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April 12, 2013     Post-Gazette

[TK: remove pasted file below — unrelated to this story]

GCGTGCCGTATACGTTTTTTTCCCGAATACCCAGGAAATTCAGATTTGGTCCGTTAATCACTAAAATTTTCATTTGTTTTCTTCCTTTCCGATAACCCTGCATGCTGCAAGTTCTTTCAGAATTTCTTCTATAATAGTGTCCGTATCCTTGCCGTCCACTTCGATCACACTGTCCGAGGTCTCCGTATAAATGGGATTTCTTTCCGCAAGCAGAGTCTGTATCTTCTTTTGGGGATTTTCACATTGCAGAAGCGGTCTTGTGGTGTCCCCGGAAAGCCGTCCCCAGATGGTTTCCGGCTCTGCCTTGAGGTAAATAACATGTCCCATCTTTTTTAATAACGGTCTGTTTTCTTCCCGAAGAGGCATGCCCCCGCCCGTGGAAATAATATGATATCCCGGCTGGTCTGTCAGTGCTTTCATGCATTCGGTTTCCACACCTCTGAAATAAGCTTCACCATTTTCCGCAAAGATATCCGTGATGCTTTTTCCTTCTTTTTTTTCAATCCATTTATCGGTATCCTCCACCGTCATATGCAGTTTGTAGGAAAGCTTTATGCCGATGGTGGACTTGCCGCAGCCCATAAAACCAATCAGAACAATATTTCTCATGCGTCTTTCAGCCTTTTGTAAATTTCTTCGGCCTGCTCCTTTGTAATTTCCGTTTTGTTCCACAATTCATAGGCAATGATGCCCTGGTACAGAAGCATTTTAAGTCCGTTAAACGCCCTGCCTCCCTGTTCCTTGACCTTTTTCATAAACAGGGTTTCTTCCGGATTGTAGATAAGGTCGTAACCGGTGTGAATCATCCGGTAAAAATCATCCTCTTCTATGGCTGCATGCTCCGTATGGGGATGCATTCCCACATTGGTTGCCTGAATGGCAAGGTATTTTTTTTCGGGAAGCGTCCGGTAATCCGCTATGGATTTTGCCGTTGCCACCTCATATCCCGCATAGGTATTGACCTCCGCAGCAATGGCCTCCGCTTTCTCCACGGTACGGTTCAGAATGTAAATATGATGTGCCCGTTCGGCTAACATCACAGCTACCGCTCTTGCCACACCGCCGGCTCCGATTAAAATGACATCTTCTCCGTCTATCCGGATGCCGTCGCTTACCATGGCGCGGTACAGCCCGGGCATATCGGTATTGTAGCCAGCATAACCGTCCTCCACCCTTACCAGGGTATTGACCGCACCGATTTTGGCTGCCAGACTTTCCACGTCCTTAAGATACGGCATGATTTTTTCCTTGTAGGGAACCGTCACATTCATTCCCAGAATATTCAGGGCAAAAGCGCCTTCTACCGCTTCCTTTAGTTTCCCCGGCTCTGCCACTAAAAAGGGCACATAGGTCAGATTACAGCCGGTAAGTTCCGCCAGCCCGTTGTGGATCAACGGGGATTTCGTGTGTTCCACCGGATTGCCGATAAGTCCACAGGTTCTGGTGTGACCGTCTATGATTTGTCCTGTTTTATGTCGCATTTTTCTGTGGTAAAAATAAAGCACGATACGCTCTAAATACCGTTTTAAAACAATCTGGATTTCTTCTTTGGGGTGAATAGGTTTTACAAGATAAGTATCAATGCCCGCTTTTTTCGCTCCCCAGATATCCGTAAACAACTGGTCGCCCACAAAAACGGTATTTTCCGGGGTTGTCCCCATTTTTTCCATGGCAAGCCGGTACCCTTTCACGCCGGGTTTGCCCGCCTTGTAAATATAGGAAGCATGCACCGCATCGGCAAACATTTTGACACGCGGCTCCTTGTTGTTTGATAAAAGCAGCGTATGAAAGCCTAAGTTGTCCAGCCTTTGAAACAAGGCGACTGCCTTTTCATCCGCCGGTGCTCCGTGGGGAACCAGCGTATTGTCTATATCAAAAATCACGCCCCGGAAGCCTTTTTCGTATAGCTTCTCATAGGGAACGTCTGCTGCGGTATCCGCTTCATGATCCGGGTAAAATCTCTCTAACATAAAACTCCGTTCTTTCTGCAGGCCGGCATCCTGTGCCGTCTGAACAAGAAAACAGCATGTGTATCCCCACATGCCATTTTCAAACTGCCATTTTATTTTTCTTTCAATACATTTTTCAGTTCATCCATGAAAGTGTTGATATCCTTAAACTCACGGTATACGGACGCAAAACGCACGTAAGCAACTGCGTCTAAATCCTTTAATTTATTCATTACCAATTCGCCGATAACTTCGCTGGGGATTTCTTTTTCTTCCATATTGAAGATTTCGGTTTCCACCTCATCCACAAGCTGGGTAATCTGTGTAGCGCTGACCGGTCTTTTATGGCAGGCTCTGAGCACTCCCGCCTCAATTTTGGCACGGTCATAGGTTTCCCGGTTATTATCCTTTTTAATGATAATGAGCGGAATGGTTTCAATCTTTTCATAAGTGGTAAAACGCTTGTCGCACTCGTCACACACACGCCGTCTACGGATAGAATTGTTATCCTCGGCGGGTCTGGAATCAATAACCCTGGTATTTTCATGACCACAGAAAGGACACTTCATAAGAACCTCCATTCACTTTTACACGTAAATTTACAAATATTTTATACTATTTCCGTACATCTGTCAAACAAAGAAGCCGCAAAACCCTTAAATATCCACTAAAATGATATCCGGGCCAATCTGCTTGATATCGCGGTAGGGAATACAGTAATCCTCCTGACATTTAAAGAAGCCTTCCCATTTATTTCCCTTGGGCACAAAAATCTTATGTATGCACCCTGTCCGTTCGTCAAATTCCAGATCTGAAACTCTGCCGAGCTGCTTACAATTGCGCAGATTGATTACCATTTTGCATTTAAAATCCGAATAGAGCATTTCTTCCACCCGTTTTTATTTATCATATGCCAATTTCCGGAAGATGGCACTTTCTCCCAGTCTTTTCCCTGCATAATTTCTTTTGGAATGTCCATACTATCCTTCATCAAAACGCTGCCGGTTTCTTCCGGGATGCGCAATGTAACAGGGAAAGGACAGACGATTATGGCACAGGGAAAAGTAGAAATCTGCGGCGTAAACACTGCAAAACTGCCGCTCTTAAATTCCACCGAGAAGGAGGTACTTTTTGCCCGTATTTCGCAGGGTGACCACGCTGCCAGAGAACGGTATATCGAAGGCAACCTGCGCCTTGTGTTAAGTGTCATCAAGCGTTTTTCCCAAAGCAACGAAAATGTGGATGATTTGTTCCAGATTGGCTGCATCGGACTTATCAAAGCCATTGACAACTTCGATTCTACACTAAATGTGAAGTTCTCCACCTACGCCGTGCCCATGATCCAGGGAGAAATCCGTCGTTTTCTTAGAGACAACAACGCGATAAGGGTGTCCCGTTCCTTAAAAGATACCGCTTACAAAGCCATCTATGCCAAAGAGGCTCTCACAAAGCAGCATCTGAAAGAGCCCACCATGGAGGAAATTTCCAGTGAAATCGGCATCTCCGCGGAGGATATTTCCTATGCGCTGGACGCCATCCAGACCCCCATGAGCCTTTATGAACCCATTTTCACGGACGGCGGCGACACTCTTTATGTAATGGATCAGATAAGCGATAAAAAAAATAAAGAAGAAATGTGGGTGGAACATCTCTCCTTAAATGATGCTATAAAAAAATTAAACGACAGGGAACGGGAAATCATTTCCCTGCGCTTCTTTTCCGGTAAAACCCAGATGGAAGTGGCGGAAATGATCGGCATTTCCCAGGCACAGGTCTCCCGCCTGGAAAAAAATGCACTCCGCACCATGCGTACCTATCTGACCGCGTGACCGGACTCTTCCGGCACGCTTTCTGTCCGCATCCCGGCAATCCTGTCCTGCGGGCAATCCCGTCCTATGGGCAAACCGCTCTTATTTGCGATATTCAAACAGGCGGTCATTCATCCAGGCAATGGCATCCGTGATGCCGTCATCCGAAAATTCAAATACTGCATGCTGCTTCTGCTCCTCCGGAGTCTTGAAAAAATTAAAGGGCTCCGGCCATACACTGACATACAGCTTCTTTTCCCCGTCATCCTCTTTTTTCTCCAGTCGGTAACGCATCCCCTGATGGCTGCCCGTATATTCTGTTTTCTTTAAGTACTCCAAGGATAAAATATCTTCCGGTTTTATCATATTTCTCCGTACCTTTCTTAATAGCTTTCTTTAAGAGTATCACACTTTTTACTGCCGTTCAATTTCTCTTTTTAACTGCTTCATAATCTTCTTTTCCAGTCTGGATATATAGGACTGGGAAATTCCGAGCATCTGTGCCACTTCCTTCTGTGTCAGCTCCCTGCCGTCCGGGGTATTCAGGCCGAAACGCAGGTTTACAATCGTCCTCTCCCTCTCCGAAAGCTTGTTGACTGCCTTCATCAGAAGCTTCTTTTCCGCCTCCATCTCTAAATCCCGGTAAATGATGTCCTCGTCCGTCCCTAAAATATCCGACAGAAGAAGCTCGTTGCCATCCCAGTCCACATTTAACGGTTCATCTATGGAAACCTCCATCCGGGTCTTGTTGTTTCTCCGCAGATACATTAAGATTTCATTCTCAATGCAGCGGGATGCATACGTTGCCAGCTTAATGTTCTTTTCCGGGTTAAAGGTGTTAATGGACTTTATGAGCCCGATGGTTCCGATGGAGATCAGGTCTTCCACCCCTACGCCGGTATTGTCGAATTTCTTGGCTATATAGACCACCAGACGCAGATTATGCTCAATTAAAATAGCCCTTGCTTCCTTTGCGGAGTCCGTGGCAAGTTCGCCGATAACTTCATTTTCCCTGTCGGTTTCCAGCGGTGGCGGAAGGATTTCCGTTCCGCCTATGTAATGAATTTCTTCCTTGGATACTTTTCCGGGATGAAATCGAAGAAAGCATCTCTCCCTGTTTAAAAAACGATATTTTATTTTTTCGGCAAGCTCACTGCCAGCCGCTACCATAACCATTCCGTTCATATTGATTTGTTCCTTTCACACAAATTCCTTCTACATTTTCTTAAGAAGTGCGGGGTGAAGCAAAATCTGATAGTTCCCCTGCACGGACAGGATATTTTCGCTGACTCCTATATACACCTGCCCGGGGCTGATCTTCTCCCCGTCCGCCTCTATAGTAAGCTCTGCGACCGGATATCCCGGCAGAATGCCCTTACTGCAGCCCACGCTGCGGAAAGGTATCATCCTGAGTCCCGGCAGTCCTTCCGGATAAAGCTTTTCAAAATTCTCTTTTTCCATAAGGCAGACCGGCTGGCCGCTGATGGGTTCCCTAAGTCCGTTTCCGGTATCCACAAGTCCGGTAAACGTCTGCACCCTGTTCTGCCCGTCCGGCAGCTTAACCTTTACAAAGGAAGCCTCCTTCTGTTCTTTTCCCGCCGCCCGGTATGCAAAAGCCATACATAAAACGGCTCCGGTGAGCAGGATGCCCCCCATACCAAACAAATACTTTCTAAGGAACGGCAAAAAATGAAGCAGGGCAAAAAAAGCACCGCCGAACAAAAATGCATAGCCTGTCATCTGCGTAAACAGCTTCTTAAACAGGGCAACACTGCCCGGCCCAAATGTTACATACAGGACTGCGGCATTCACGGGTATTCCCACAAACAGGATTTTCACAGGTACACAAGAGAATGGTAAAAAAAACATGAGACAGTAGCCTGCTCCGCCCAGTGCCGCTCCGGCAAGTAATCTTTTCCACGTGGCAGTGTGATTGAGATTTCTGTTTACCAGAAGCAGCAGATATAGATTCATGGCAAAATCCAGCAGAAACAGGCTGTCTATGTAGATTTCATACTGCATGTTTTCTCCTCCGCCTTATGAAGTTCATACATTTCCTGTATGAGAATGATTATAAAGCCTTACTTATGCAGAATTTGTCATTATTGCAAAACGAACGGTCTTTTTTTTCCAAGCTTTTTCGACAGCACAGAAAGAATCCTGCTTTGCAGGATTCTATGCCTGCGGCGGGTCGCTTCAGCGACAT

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POST-GAZETTE, APRIL 12, 2013 Page13 00N00anna 00Babb'00onno by John Christoforo A Nostalgic Remembrance Socially Scene (Continued from Page 13) I must have been eight or nine and was told that Babbononno was going to teach me to read music. My teachers at the Chapman School across the street from where we lived in East Bos- ton had taught us music. When I said this to Babbo- nonno, he laughed. In Ital- ian, he said, "I'm going to teach you Solfeggio, the Ital- ian method every profes- sional musician studies." The Solfeggio method is the European method of musical articulation that does, in fact, prepare a student to un- derstand the melody, har- mony and rhythms of a com- position. Dad and all my uncles had studied music this way before they ever touched any instruments, so it was Solfeggio for me with Babbononno as my teacher. I would sit in front of a music stand, read and sing out the notes and beat them out as if I was conducting or leading a band. Babbononno would sit next to me beating out the same rhythms with a ruler and if I made a mis- take, I got the ruler on the knuckles. I tell people that by the time I was 12, I had hands like a fighter. Well, I learned to read music backward and forward. When Babbononno thought I was ready, he told my father that it was time I picked up an instrument. Uncles Paul and Nick thought it might be nice if I learned their instru- ments, clarinet and sax. I tried and didn't like either one. Babbononno tried to teach me drums. I didn't take to drumming either. Dad had a friend stick an accordion under my chin. That was even worse. From there I tried trombone, piano, violin and guitar. I wasn't comfort- able with any instrument and after a family powwow, it was determined that I wasn't ready to take up an instrument. When I got to junior high school, I joined the drum and bugle corps. The Boston schools had military drill back then and the Joseph H. Barnes Junior High School had a drum and bugle corps that had a good reputation and I took up the bugle. Ralph Fucillo, a professional trum- pet player that Dad and my uncles knew, was the bugle teacher and I had an easy time of it. Mom and Nanna used to discuss how happy Babbononno, my father and uncles were that I was finally involved in music. When I headed for English High School a few years later, I tried the trumpet. My prob- lem was that I was working at the Seville Theater, play- ing baseball and didn't really have time to practice my instruments. Finally, mak- ing money and playing ball won out and the bugle and trumpet began to gather dust from lack of use. Dad had given me lessons on the bass violin which interested me at the begin- ning. But, I lost interest when the spring of my senior year of high school rolled around and I made it as a second baseman for a local CYO team as well as the second baseman for an American Legion team. Just around graduation time, I was sitting on the front steps of the house on Eutaw Street in East Boston and a friend came walking by carrying a bass violin over his left shoulder. I yelled out to him and he came across the street to talk and rest a bit. I asked him what he was up to and he indicated that he was selling his bass violin as he had joined the Army. He had been playing with a local dance and stated that they would need a bass player and why didn't I speak to the leader, also a friend, who lived in the neighborhood. Well, I spoke to the leader and borrowed Dad's bass for a rehearsal that he asked me to attend. From that point on, I was hooked. I loved playing the bass even thought I went home with blisters on a few of my fingers. Dad resumed the bass lessons and I prac- ticed every free minute I had from that point on. I started college that fall and stayed with the neighborhood band enjoying the jobs and the extra money. By the time I finished my freshman year at Boston State (now U. Mass Boston), I knew that I had to go beyond neighborhood musicians to grow musically, so I auditioned for the Ken Reeves Orchestra, made it and became a professional at age 18. Dad was proud, Babbononno was proud and my uncles couldn't wait until I would be ready to play with them. Morn and Nanna would brag about their son/grand- son when they met with the ladies in the neighborhood. Once I had passed the audition for the Ken Reeves Orchestra, Dad brought me to Lebow Brothers, a local cloth- ier on Washington Street that gave a good discount to members of the Musicians Union. I was fitted for my -- FOR YOU WHO APPRECIATE THE FINEST -- THE MUSIC FOR ALL OCCASIONS 781-648-5678 first tuxedo and was on my way. Because I was now work- ing with people from many parts of the Greater Boston area, Dad found a car I could afford. Working with the local band in East Boston, I didn't need a car, but now it was a necessity. It was 1958 and I bought a '54 Chevy for $550. My bass fit inside and that's all that counted. Babbononno hated cars, but loved to ride in my Chevy because it carried a musician to work several nights a week and he was proud. During the spring of 1960, it was graduation time. At about that point, I heard from the grapevine that the Bos- ton Civic Symphony was look- ing for string players. Dad had taught me to play bass using a German classical approach, so I decided to try out. I made it and became a bass player for that orches- tra. We rehearsed on Monday evenings in the basement of Boston Latin School. The conductor, Calvin Novak, was strict in terms of wanting things done his way. He was a perfectionist with perfect pitch and you played your part his way or else. Fred Davis, a teacher at the South End Music Center was often a guest artist with the orches- tra and I began to study piano with him. I didn't want to be- come a pianist; I just wanted to learn more about music and thought the piano was the way to go. The fol- lowing spring, I played a few concerts with the Boston Pops Esplanade Orchestra. When they were short cer- tain instruments, the music director, Harry Ellis Dickson, would recruit from the Civic Symphony and I was one of the draftees they hired to play bass. Well, from that point on, I tried everything from sym- phony to soul, playing in Bos- ton and New York mainly, and enjoyed much of it. I made enough money to pay my way through two master's degrees and a doctorate with- out having to ask anyone for a loan. Because Dad and I both played bass, we seldom worked together. The only occasions were band con- certs at Revere Beach or Houghton's Pond during the summer, when he played tuba and I played bass. I did wind up doing a lot of work with Uncle Nick. When Babbononno was still living with us, he would watch me get dressed for a job and have to examine my tux, see if my nails were clean and OK the shine on my shoes before I could exit the door. Those were the days before DJs and canned music or electronics and they were fun. Much of it is gone now, and for the most part, you can't make a living playing music. It's just a sideline today. But, those memories of the old days ... they live on and are stronger than ever. Phone GOD BLESS AMERICA Jonathan Biss will take stage with the Elias String Quartet this weekend at Jordan Hall. (Photo Courtesy of Indianapublicmedia.org) Friday, April 124 at 8:00 pm in NEC's Jordan Hall you can see these talented acts come together for a classic perfor- mance and superb direction. New England Conservatory's Jordan Hall is located at 30 Gainsborough Street in Boston. For more informa- tion on shows and the orga- nization you can visit www.celebrityseries.org or call (617) 585-1100. A Tasty Treat to Compli- ment Your Time in the City .... Spring has sprung and so are the outdoor patios to grab a bite to eat. Since its open- ing in 1994, Stephanie's has been an institution in the heart of Boston's Back Bay. The upscale Newbury Street location offers shoppers, tourists, business travelers and locals a hearty meal in a cozy banquette or street-side with a perfect view for people watching. Owner Stephanie Sokolove serves "sophisticated com- fort food" in a relaxed and welcoming environment. The restaurant features a sidewalk cafe, club-like bar, cozy fireplace and sky-lit din- ing area. Over the years Stephanie's has received accolades in numerous pub- lications, including USA To- day and The New York Times. Stephanie's is located at 190 Newbury St., Boston. For further info on menus, hours and reservations, visit www.stephaniesonnewbury.com or call 617-236-0990. K3  Fully Insured Lic #017936 Nechanical Heating & Air Conditioning Sales, Service & Installation Ken Shallow 617.593.6211 kenskjs@aol.com Leave the DELIVERY to Us! With a Gift Subscription to the Post-Gazette, your generosity will be remembered every week of the year. We'll send the recipient an announcement of your gift. Their subscription will begin with the current issue and continue for one year. One-year G S'ubscr/pt/on . Fill out coupon below and mail with payment to: Post-Gazette, PO Box 130135, Boston, MA 02113 I would like to send a one year Gift Subscription of the Boston Post-Gazette to the following person(s). I have enclosed $30 per subscription. Recipient Name Giver Name Address Address City City State Zip State Zip Phone